(c) holds or possesses on behalf of any other person any property knowing or having reason to believe that such property is proceeds of crime;

or (d) participates in, associates, conspires to commit, attempts to commit, aids, abets, facilitates, or counsels the commission of the acts specified in clauses (a), (b) and (c).

Explanation-I.— The knowledge, intent or purpose required as an element of an offence set forth in this section may be inferred from factual circumstances in accordance with the Qanun-e-Shahadat Order, 1984 (P.O. 10 of 1984).

Explanation II.- For the purposes of proving an offence under this section, the conviction of an accused for the respective predicate offence shall not be required. 4. Punishment for money l

In simple sense, the action as referred to in (a) and (c) above, are actions that were not considered as AML in the common sense and the action under AML emanates only where actions as referred to in (b) are involved. Be that as it may, it is to be clearly understood that inclusion of actions under (a) and (c) has completely changed the perspective of the concept of AML. If there is a proceeds of any crime which is treated as a predicate crime then possessing the same is an AML action whether or not there is any act by the possessor to conceal or disguise that property or asset. This is a very major change. The severity of this problem has been multiplied in our culture where there is rampant concealment of income that such an action is effectively a predicate crime under the AML law.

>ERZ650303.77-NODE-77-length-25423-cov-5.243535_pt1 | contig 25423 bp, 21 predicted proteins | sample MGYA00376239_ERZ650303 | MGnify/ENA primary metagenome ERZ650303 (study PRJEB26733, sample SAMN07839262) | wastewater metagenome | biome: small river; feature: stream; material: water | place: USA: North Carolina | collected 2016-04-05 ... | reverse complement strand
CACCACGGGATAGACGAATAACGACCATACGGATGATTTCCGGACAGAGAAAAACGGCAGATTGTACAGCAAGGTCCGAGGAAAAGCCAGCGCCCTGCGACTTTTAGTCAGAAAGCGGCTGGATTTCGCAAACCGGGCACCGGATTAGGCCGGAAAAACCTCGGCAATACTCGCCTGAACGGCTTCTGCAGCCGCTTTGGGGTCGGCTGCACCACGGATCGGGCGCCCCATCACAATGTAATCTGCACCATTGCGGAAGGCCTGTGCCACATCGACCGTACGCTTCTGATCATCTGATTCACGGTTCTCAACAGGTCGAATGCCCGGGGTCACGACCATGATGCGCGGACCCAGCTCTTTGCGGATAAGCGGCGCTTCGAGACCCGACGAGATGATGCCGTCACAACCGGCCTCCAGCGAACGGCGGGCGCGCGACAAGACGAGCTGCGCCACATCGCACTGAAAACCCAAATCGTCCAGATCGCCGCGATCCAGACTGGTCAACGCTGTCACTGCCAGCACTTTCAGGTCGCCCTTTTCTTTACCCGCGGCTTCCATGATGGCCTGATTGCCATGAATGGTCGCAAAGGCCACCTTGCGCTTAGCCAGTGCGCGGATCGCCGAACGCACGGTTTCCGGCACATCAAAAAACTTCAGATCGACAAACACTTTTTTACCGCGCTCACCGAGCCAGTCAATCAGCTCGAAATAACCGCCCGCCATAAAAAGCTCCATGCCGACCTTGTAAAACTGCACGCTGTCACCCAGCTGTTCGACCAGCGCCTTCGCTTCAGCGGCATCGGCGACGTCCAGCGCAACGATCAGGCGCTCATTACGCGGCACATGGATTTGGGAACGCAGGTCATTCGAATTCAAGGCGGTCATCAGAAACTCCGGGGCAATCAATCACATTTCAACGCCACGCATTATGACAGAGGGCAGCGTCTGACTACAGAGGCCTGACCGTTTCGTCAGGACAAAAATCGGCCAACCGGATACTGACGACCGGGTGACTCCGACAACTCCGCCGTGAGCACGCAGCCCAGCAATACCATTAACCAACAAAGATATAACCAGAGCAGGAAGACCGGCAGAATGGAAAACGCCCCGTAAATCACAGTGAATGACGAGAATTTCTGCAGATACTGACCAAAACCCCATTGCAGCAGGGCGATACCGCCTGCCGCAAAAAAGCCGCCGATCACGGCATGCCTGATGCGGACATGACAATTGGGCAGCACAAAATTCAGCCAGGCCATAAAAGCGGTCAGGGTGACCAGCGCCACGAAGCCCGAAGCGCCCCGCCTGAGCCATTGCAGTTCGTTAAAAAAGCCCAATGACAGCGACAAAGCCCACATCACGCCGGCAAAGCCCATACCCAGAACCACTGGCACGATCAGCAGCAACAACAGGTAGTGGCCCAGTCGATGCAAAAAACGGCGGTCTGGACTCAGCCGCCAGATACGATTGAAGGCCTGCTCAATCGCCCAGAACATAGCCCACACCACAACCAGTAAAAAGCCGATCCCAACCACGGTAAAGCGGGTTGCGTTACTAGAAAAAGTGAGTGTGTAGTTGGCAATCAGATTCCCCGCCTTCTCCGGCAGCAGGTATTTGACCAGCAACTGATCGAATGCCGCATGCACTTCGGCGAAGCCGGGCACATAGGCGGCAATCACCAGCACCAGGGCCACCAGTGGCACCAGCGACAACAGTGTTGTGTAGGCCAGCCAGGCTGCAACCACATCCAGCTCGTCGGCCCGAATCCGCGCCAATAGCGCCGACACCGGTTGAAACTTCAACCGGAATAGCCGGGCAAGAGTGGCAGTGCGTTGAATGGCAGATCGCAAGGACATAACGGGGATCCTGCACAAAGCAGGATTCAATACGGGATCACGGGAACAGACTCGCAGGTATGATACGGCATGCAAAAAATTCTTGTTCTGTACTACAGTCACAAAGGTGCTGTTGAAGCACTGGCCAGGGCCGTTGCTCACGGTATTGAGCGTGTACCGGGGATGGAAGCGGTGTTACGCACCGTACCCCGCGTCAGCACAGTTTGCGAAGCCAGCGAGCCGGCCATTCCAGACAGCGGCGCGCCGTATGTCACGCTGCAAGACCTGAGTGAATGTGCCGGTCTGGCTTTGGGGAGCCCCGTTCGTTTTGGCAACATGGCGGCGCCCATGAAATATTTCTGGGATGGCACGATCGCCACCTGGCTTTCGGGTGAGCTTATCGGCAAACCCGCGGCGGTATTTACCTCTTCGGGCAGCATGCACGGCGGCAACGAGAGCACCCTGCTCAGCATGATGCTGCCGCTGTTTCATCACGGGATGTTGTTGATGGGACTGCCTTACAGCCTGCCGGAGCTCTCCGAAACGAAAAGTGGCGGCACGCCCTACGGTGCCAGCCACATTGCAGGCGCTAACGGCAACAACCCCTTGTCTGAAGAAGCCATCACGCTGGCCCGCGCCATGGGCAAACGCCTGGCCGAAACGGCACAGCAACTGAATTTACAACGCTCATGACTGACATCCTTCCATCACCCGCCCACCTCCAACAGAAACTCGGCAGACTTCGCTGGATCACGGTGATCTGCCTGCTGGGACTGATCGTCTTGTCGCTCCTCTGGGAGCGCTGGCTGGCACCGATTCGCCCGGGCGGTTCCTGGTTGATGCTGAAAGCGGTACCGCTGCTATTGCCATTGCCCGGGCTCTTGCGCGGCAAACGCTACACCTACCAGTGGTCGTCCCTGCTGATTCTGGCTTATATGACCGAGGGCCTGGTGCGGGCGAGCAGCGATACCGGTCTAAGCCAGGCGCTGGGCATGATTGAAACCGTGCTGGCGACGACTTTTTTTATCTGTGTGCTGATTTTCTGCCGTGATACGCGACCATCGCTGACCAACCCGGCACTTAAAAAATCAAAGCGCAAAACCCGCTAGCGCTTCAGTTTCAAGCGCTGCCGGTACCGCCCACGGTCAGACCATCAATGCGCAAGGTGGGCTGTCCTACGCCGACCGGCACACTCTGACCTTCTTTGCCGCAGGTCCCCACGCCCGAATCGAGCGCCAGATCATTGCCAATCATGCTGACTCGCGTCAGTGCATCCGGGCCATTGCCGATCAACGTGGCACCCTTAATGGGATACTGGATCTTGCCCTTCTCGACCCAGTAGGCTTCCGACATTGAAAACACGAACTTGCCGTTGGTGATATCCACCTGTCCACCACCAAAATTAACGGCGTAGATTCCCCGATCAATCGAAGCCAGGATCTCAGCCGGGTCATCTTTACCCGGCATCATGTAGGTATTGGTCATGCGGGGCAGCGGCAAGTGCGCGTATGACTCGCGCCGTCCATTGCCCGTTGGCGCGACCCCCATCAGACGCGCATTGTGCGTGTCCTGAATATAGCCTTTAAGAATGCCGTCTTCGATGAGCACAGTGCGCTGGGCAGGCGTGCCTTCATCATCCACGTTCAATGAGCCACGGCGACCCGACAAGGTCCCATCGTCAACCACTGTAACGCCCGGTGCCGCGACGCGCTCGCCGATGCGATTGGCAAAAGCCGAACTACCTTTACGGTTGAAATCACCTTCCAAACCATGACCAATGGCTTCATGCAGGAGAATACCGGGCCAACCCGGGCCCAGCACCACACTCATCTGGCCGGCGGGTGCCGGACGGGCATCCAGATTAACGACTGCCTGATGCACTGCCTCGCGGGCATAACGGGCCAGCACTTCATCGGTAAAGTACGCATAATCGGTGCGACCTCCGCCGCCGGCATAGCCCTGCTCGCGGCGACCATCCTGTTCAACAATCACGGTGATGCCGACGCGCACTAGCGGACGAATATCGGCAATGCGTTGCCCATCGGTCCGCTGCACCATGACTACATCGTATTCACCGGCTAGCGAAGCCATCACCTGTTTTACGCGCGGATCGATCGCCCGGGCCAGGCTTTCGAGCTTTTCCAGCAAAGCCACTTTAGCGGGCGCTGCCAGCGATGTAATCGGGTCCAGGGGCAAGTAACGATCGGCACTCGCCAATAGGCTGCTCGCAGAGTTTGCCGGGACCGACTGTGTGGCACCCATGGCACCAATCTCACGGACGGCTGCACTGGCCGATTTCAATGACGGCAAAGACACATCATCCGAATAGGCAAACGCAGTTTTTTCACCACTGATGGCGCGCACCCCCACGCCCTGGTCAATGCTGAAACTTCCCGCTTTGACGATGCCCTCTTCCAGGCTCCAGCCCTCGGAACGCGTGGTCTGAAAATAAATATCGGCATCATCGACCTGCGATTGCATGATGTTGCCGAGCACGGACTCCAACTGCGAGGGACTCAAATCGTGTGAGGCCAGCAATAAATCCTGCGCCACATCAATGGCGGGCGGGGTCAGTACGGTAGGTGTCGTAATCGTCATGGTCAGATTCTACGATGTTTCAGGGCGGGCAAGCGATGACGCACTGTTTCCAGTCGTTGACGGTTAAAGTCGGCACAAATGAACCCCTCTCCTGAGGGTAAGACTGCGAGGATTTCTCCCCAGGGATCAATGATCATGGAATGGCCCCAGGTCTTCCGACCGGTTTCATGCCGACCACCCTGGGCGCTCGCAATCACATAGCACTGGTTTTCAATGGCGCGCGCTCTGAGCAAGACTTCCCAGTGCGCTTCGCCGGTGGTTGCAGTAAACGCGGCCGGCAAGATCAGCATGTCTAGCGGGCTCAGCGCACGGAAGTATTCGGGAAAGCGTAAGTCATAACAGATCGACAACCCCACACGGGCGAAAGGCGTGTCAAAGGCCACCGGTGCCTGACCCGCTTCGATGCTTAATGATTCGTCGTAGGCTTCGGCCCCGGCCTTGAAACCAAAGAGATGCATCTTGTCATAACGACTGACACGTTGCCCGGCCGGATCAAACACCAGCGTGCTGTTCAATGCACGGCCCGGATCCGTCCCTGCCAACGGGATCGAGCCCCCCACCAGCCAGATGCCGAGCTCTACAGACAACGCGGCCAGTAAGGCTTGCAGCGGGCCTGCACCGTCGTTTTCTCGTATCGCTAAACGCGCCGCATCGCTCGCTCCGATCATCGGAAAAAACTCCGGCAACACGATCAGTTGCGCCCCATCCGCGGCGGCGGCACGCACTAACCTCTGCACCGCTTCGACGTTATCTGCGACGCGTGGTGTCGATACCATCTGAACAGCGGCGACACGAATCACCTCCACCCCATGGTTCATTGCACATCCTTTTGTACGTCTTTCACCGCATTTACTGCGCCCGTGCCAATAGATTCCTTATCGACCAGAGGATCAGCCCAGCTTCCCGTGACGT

Distinction between Proceeds of Crime Laws and AML concept

Prior to any further discussion on this subject, it is essential to identify the recently developed and overlapping relationship between Proceeds of Crime regulations and AML. In my view, the legislative history of the Indian law on this subject very clearly exhibits the nature and status of the change. This issue becomes clearer when we see the changes that Indians have made in 2013 to their Prevention of Anti-Money Laundering Act, 2002. The act of money laundering under the Indian Act is defined as under:

  1. Offence of money-laundering.—Whosoever directly or indirectly attempts to indulge or knowingly assists or knowingly is a party or is actually involved in any process or activity connected with the proceeds of crime including its concealment, possession, acquisition or use and projecting or claiming it as untainted property shall be guilty of offence of money-laundering.

2 [Explanation.—For the removal of doubts, it is hereby clarified that,—

(i) a person shall be guilty of offence of money-laundering if such person is found to have directly or indirectly attempted to indulge or knowingly assisted or knowingly is a party or is actually involved in one or more of the following processes or activities connected with proceeds of crime, namely:—